Today was the first day of the range work for the Basic (Motorcycle) Riding Class I'm taking. Was it tough? Parts of it. Was it fun? All of it.
I did have some trouble with bits and pieces but mostly, I feel like a bad-ass. :)
We started by getting in touch with where things are and worked the process of starting the motorcycle. Did I get everything right? Nope. The first time I tried to start the bike, I was a little nervous and forgot to engage the clutch. The bike stayed nice and dead, and I felt like an idiot. Once I engaged the clutch, all was well.
Having driven a manual transmission car for many years, I am familiar with the idea of clutch and gas and how the two work together. So, it wasn't too tough to get the hang of starting off from standstill. Engage the clutch and there's power to the back wheel. You start moving. Roll on the throttle a little and you are good to go. My trouble came when I tried to roll on the throttle without using the clutch to mitigate. I would jerk forward.
Here's the thing. As I suspected, I am fine with foot first, hand second for a car. But, hand first, foot second, and rolling the throttle instead of pressing on the gas gave my brain a good shake. It will be a while before I'm completely used to it, for sure. Figuring out the way you do clutch and throttle is an art form. They should give PhD's on exactly what needs to happen. After a while, I finally started to get a real inkling. Actually, starting was easy. I got how to release the clutch and get into what they call the friction zone, pretty easily. But in moments where you're breaking and you need to clutch and release the throttle at the same time and moments when you are accelerating and you need to use the throttle? They can be very tough.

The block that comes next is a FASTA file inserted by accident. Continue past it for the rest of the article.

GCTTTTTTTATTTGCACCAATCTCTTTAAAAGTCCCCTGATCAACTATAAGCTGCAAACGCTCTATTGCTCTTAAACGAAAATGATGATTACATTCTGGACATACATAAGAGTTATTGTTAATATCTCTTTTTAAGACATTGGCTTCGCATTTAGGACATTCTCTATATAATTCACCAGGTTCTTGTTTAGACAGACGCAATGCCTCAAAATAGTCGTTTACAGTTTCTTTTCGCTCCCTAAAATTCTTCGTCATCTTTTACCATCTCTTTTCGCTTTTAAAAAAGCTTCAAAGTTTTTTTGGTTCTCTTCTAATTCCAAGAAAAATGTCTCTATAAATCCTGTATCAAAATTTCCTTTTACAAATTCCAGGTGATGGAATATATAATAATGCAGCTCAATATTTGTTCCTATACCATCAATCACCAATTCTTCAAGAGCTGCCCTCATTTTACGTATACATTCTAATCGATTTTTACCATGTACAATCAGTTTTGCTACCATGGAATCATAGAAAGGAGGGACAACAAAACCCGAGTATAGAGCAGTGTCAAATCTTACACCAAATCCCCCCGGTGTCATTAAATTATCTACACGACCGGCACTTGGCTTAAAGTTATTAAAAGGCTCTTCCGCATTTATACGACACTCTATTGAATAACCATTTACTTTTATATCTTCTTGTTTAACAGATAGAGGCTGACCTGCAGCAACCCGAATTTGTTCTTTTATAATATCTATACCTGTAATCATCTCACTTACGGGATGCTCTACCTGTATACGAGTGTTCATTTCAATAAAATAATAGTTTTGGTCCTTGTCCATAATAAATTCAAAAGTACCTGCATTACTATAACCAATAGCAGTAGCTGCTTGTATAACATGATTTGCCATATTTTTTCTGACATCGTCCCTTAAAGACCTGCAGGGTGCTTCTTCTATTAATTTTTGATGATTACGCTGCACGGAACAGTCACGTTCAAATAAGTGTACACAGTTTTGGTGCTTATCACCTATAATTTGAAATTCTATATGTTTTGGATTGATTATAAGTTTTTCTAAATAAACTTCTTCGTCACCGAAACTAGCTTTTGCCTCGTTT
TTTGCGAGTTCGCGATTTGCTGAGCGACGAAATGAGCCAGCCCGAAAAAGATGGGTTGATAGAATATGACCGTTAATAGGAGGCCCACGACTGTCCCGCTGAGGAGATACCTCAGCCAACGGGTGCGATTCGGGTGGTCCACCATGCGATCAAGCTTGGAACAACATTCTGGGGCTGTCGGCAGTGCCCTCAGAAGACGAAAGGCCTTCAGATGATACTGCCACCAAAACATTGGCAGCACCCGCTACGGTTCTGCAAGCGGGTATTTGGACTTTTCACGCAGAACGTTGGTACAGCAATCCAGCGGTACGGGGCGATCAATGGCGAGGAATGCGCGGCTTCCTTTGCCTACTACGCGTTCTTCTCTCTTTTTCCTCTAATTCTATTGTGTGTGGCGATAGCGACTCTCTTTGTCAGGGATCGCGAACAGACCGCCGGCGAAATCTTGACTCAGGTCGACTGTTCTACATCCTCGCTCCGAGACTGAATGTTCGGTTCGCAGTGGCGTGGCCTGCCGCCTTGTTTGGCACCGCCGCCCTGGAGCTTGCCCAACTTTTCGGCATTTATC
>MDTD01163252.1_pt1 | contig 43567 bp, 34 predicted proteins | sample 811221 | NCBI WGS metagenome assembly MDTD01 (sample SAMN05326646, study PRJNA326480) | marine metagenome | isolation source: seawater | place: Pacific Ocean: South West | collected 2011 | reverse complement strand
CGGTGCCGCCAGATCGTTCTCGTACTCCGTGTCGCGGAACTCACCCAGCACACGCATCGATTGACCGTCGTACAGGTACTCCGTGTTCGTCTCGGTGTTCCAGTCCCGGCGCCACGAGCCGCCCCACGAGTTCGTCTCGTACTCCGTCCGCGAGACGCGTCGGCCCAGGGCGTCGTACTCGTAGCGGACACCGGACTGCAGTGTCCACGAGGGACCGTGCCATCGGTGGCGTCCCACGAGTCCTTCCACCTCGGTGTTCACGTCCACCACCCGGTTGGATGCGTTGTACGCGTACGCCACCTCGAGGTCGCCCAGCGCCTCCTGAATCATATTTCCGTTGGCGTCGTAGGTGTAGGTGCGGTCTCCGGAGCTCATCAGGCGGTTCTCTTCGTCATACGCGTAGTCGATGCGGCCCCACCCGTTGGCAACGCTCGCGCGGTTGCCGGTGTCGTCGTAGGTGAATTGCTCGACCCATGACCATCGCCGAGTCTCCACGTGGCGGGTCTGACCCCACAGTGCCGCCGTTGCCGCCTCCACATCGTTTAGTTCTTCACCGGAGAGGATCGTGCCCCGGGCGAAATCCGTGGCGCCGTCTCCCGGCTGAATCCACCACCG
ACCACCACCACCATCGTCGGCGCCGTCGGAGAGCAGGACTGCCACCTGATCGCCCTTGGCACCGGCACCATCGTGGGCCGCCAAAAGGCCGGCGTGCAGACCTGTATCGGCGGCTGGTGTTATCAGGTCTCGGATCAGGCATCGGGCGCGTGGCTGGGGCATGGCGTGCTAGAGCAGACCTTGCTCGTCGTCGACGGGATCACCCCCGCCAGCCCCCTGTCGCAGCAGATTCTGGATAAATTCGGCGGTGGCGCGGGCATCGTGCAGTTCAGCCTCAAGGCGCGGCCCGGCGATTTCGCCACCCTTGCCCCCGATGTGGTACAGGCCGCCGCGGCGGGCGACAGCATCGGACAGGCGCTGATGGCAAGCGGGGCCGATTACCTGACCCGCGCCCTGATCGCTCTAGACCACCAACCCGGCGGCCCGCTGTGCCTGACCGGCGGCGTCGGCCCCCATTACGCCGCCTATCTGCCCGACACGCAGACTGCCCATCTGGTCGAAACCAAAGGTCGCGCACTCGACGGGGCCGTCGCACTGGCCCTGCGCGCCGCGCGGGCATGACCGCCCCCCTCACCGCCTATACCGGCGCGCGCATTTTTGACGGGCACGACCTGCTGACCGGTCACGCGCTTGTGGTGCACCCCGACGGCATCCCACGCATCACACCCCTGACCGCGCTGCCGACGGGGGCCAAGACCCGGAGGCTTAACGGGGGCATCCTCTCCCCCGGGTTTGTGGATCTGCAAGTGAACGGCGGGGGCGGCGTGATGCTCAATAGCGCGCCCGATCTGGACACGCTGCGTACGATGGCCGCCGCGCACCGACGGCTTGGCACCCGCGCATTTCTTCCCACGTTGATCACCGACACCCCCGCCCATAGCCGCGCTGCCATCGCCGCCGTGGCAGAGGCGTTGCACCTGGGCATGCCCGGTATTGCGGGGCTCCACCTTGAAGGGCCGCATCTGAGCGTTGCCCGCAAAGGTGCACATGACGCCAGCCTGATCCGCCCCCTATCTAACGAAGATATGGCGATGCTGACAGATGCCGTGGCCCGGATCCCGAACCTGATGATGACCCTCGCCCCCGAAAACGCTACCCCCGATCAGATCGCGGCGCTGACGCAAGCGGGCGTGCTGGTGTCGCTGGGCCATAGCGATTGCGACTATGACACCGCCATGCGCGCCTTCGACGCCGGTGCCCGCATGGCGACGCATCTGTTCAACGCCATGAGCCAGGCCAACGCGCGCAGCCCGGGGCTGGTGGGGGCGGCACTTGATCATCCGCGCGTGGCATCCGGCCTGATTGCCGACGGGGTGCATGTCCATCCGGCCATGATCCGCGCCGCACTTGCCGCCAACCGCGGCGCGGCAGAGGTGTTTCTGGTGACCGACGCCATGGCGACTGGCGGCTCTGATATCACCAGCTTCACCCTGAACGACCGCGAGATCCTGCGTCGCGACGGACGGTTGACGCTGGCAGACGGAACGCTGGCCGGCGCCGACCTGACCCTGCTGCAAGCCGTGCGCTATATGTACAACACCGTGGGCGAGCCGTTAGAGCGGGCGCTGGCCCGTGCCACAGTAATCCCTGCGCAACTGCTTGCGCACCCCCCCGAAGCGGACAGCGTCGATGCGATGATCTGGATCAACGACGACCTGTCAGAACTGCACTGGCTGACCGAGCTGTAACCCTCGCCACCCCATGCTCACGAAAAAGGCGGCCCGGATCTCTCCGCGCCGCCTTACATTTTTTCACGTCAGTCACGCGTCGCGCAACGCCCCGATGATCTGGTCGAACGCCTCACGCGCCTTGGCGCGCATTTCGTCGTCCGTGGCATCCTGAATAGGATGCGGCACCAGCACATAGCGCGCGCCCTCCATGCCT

I liked that the instructors said that the bike would tell you when you were doing things right because everything would feel smooth. And conversely, you'd know you were doing something wrong if things felt rough or jerky. Once I got the hang of the transitions, things got a lot more silky.
One of the biggest things I had trouble with was maintaining good control while going slowly. Consequently, I also had trouble knowing exactly what to press or lift or squeeze once the trouble started. So, if the bike started shaking, I sometimes didn't know what to do. I ended up drilling into my head that I need to engage the clutch and it helped. The biggest trouble I had was when I came up on the people in front of me, too quickly. If they were going slowly, and I got to them, I had trouble getting my brain and body to engage and do what needed to be done to fix the problem. That will need to be something I learn from practicing, but I think it's vitally important. I didn't necessarily need to stop in the moment, you see. I needed to slow down and I needed to know how to do that right when it needed to be done. Thinking quickly when you are unfamiliar with the controls can be a challenge. Big time.
The parts I loved.
First, I feel like a bad-ass. And here's why. When I was borrowing gear from Yermo, he showed me a pair of riding boots that had big plastic tabs on the sides. "These are for when you lean over far enough that you scrape along the ground," he said. "Cool," I thought at the time. "But I'll never need those because I don't ever plan on leaning far enough over to scrape anything on the ground." I couldn't be more wrong. Today, I leaned over on some of the turns to such an extent that I did indeed scrape my boots. And now, of course, I know I'm going to need those very cool boots. As a side note, both instructors commented on how well and how far I leaned to take some of the turns.